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Beginnings

Mexicans have been coming to Wichita starting in the 1870s, when they came as Vaqueros on the cattle drives. They numbers remained small, however, for much of the 1800s. The first substantial Mexican community in Wichita came about as a result of work on the railroads, most notably the Atchison, Topeka & Santa Fe.

Photo courtesy of the Wichita and Sedgwick County Historical Museum

By 1912 there was an established Mexican community near the Santa Fe roundhouse in the south part of the city. This community was mostly shacks and boxcars. Discrimination also started at this time, local labor unions petitioned the city to exclude Mexicans and other foreigners from city employment and to encourage other employers to do the same. The South End community grew up around the second, third, and fourth blocks on South St. Francis Avenue. In 1914 the Wichita Beacon reported that the Mexican village on the Santa Fe near Kellogg Street must be moved farther south to make way for the new railroad yards. Over time businesses began to be built on these streets, and the community moved to the eighth and ninth blocks of south Mead. Due to the continued uncertainty of this area, most houses were makeshift shacks that never were improved. Many families remained in this area to as late as 1948. As new immigrants arrived, most of them settled in communities north of downtown. The North End was one of these communities.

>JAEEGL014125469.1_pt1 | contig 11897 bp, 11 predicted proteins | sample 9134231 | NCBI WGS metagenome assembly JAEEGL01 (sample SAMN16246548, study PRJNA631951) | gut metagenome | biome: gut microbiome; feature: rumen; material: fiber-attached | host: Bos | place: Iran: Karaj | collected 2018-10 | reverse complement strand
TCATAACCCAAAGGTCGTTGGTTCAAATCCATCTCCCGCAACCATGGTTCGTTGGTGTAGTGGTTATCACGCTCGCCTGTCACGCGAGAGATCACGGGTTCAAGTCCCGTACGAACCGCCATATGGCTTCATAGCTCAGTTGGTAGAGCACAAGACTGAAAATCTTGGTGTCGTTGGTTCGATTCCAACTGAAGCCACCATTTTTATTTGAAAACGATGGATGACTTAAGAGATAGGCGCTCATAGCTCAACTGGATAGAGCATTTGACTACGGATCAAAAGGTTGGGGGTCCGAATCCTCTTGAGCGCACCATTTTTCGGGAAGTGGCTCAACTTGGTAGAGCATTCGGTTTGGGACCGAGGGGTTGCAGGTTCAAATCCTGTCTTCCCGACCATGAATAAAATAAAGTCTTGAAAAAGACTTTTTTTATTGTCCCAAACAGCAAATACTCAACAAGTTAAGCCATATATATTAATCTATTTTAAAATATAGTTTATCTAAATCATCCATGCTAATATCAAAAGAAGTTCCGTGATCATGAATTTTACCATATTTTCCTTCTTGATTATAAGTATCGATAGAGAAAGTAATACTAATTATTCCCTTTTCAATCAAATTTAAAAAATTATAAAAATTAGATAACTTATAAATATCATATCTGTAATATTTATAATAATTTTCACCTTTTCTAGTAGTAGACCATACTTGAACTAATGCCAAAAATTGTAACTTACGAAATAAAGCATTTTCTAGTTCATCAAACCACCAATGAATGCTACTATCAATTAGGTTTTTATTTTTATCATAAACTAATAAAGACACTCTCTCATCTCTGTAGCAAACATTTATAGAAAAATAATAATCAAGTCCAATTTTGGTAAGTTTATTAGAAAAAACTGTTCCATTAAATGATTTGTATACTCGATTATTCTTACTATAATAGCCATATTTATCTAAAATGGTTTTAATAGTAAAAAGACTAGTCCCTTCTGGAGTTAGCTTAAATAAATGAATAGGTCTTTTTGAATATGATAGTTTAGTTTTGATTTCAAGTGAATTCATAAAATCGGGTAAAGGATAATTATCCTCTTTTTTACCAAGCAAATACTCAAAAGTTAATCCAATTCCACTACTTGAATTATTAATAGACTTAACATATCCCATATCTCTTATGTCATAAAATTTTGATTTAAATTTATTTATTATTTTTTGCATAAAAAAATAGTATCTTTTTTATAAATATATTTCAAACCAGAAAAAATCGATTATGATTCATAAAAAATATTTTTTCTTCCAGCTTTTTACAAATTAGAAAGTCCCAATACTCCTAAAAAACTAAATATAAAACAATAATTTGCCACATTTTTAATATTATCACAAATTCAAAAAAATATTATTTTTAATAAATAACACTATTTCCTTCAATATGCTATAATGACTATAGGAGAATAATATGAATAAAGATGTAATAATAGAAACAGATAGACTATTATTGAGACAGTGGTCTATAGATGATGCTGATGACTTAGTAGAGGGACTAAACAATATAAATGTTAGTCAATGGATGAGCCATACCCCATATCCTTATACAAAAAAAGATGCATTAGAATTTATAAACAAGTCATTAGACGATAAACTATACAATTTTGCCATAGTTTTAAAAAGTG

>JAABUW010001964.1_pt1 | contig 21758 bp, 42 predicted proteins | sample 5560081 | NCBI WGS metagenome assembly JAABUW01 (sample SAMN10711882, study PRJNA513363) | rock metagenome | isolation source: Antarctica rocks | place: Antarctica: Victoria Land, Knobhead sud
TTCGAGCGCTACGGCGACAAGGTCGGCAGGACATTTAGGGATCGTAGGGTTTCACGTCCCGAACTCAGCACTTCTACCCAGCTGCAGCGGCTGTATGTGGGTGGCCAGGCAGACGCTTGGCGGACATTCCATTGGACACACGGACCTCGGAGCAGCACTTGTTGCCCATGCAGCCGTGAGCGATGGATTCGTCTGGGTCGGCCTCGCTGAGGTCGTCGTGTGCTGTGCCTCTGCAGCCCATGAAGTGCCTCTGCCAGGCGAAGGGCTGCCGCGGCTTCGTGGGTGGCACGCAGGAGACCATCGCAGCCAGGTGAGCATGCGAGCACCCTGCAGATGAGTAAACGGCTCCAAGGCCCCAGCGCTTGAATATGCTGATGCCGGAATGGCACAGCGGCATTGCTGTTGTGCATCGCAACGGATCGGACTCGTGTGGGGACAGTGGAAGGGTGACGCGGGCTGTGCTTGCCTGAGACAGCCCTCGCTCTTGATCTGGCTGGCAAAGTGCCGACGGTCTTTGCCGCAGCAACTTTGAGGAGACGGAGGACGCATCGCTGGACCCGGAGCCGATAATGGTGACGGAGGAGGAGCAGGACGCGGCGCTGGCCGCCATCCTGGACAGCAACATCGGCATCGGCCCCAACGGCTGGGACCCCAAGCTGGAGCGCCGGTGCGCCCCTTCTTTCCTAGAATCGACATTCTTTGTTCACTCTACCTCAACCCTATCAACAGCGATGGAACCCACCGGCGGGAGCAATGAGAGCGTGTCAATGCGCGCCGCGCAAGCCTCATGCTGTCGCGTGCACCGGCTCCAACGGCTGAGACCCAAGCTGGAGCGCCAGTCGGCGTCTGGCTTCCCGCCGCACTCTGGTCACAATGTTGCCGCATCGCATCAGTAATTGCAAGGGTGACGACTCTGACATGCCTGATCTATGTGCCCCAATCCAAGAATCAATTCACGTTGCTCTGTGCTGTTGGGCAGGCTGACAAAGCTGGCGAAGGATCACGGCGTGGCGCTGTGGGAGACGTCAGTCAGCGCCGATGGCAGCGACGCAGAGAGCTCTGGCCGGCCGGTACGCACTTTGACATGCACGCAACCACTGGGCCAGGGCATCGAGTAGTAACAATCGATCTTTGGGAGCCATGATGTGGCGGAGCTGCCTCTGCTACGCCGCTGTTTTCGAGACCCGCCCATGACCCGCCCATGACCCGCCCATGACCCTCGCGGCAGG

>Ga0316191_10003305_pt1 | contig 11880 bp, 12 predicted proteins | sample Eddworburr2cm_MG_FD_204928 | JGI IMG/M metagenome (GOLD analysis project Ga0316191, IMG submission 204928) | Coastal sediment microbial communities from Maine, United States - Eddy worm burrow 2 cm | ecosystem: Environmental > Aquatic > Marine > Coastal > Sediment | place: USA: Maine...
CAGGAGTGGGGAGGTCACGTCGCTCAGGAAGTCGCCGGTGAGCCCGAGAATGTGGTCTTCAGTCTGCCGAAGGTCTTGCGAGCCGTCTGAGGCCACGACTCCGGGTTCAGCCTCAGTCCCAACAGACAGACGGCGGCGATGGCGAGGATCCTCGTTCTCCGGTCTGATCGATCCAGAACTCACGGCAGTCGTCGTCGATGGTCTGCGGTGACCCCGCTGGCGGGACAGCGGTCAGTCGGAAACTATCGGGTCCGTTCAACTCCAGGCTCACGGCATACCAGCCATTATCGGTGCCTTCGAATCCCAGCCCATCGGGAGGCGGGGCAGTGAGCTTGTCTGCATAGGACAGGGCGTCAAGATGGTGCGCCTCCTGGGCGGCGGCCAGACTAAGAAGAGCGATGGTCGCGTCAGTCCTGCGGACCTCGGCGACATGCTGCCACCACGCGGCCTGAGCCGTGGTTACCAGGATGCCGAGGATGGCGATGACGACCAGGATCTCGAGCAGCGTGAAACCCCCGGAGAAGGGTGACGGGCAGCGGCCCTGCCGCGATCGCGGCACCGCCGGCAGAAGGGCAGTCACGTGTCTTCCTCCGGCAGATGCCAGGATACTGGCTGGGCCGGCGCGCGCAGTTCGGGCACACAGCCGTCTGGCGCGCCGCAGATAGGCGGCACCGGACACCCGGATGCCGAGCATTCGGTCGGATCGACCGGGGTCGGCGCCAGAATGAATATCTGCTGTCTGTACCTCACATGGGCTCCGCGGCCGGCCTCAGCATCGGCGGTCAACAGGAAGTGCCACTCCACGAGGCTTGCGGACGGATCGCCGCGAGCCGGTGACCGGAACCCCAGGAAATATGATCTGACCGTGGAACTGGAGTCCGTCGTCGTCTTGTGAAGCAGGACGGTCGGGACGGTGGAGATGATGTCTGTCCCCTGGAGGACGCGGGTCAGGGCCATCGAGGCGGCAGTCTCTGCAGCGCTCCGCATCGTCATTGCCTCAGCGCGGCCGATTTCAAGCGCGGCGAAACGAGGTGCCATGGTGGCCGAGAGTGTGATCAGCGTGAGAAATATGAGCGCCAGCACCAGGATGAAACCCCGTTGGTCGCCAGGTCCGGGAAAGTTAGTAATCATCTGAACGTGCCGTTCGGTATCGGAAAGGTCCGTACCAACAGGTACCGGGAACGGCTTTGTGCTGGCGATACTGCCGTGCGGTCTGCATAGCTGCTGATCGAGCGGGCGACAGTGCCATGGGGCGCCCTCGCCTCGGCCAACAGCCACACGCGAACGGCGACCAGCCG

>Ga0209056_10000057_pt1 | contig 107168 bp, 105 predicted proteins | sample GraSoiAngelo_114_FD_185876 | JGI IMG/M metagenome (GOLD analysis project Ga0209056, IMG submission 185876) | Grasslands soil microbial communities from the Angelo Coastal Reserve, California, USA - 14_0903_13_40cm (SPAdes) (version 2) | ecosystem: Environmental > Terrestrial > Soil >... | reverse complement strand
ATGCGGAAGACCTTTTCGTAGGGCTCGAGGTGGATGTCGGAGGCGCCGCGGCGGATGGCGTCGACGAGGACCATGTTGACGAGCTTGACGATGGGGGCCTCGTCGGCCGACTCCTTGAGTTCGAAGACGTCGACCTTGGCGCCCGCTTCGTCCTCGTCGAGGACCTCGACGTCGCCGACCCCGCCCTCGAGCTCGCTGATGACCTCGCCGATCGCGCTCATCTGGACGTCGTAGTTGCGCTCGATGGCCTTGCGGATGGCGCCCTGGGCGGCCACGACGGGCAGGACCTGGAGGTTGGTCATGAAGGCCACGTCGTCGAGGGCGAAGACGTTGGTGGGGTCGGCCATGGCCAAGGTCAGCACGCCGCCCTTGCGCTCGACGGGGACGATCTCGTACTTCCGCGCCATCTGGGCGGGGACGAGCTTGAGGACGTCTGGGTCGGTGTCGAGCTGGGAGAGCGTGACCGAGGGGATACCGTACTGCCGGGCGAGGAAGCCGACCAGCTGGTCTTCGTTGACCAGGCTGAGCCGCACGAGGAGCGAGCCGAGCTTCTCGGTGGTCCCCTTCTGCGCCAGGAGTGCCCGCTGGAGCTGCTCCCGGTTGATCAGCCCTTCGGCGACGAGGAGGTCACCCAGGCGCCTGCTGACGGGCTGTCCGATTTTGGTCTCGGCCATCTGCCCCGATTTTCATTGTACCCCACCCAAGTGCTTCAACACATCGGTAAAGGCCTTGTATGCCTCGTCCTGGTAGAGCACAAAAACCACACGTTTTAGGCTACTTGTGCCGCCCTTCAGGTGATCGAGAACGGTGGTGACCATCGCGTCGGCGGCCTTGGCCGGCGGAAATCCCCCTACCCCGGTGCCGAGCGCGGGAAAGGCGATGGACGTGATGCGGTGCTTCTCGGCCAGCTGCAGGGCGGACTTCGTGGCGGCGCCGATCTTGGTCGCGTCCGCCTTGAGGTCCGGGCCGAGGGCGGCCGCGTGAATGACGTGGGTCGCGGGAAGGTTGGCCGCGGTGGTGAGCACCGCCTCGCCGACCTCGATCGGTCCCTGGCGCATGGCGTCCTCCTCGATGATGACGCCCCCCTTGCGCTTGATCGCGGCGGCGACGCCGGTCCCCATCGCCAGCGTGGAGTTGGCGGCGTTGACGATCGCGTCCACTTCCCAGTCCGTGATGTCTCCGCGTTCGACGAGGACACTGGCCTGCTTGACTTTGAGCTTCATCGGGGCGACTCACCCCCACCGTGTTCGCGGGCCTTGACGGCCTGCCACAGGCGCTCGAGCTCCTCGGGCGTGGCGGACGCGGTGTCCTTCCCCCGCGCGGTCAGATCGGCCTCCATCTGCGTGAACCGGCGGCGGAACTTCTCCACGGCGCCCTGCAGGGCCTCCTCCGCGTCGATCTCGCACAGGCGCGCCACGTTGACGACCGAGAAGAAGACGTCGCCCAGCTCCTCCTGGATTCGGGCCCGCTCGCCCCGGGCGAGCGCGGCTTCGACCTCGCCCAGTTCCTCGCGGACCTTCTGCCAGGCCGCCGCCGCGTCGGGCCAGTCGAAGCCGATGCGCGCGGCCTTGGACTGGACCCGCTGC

One of the first meat packing plants in Wichita was Cudahy located North of 21st Street on the East side of Broadway. This plant was one of the largest employers of Mexican labor. The plant was opened in 1901 and almost immediately hired Mexican laborers. Many of these laborers worked in the plant for most of their working years.

Another meat packing plant in the area was Jacob Dold Packing Co. Due to the location of the plants, many of their laborers resided in the North End. This was the beginning of the North End Mexican community.

Dold Meat Packing Plant

Courtesy of Special Collections Wichita State University

Follow the growth of the North End

The story of Julio Mendoza and his family is one illustration of the Mexican imigrant's life in the North End that started in the beginings.